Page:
BRM to build three 'new' V16 F1 cars

Published: 04 November 2020

► BRM builds three ‘new’ racing cars
► To be demonstrated in 2021
► Each car uses a V16 capable of 600hp

Britain’s first F1 team is celebrating its 70th anniversary this year, and it’s marking the occasion by building three examples of one of its most innovative racing cars. British Racing Motors, or BRM intends to create a trio of fresh examples of the Type 15 Mk1 BRM V16 – and yes, V16 stands for sixteen cylinders.  The first car should be finished next year, and will fittingly go to John Owen, the son of the BRM team’s principal.  

A V16?

The Type 15 Mk1 uses a V16 block capable of 600hp at 12,000rpm, and all three will be reproduced by Hall and Hall, a joint venture from the Owen family and Rick Hall – a former BRM mechanic. Interestingly, the cars will be built not from pictures, but some 20,000 original drawings for the most accuracy possible – and the whole thing has been sanctioned by the Owen family. 

‘Without the 20,000 or so original technical drawings, we could not have contemplated such an ambitious project,’ said Nick Owen. ‘But incredibly, that is just the starting point, as these archives tell the story of staggering British innovation and engineering skill. It is hard to imagine just how complex a 16-cylinder engine is but what is clear is that the same care, attention and design detail went into every element of every BRM.’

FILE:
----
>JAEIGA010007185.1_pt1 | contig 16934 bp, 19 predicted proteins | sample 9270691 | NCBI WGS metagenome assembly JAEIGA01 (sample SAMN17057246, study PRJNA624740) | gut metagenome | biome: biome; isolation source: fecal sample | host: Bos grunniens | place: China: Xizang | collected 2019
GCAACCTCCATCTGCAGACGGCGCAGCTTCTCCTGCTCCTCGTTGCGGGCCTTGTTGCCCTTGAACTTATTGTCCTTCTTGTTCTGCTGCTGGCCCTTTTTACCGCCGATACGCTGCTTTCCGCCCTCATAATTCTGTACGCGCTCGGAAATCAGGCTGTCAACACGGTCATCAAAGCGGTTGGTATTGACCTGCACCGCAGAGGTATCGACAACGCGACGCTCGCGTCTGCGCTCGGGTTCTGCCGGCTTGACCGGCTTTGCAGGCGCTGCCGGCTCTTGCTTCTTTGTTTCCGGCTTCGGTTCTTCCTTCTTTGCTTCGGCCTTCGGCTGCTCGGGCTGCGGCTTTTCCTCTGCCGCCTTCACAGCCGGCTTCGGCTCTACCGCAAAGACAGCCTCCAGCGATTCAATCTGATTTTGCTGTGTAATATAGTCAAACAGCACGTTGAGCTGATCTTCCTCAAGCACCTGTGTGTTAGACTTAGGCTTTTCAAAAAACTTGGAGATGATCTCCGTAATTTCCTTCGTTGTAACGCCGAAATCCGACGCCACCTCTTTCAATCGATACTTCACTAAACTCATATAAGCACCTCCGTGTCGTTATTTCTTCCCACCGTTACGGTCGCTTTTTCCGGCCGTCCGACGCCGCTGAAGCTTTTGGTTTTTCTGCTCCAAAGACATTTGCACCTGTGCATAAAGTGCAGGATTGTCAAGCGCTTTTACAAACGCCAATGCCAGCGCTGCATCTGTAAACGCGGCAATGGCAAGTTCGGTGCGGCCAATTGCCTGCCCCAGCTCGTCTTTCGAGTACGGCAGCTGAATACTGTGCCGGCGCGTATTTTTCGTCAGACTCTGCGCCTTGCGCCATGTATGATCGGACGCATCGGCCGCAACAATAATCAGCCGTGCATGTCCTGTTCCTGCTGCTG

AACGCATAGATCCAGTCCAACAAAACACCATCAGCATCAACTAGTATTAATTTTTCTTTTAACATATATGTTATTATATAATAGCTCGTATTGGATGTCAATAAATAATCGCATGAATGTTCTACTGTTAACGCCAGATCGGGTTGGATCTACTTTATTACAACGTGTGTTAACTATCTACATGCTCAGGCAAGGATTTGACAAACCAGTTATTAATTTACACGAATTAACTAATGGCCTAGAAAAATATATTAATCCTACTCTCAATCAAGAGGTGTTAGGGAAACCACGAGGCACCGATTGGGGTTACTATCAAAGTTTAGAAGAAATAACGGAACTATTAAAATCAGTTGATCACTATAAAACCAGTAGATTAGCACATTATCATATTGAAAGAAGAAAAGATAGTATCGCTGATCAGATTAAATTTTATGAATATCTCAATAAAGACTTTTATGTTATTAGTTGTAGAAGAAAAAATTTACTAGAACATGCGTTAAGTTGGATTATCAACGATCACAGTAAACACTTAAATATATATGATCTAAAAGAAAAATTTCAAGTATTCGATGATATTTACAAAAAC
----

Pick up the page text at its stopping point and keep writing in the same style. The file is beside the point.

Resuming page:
The Type 1 was originally designed to compete against the strong Mercedes and Ferrari cars of the 1950s, though it now has an extra ten cylinders compared to its rivals’ contemporary cars. In fact, with a total of sixteen cylinders, the BRM has the sum of both a classic V10 F1 car from the 90s – as well as a modern-day V6 hybrid. 

Why three?

The Owen and Hall family discovered three unused chassis numbers, abandoned after a scenario familiar to modern F1 fans; a late rule change meant they were no longer eligible to race.  

The cars are already being crafted in Bourne, Lincolnshire and CAR understands the sound of a V16 should follow next year. 

By Curtis Moldrich

CAR's online editor and racing-sim enthusiast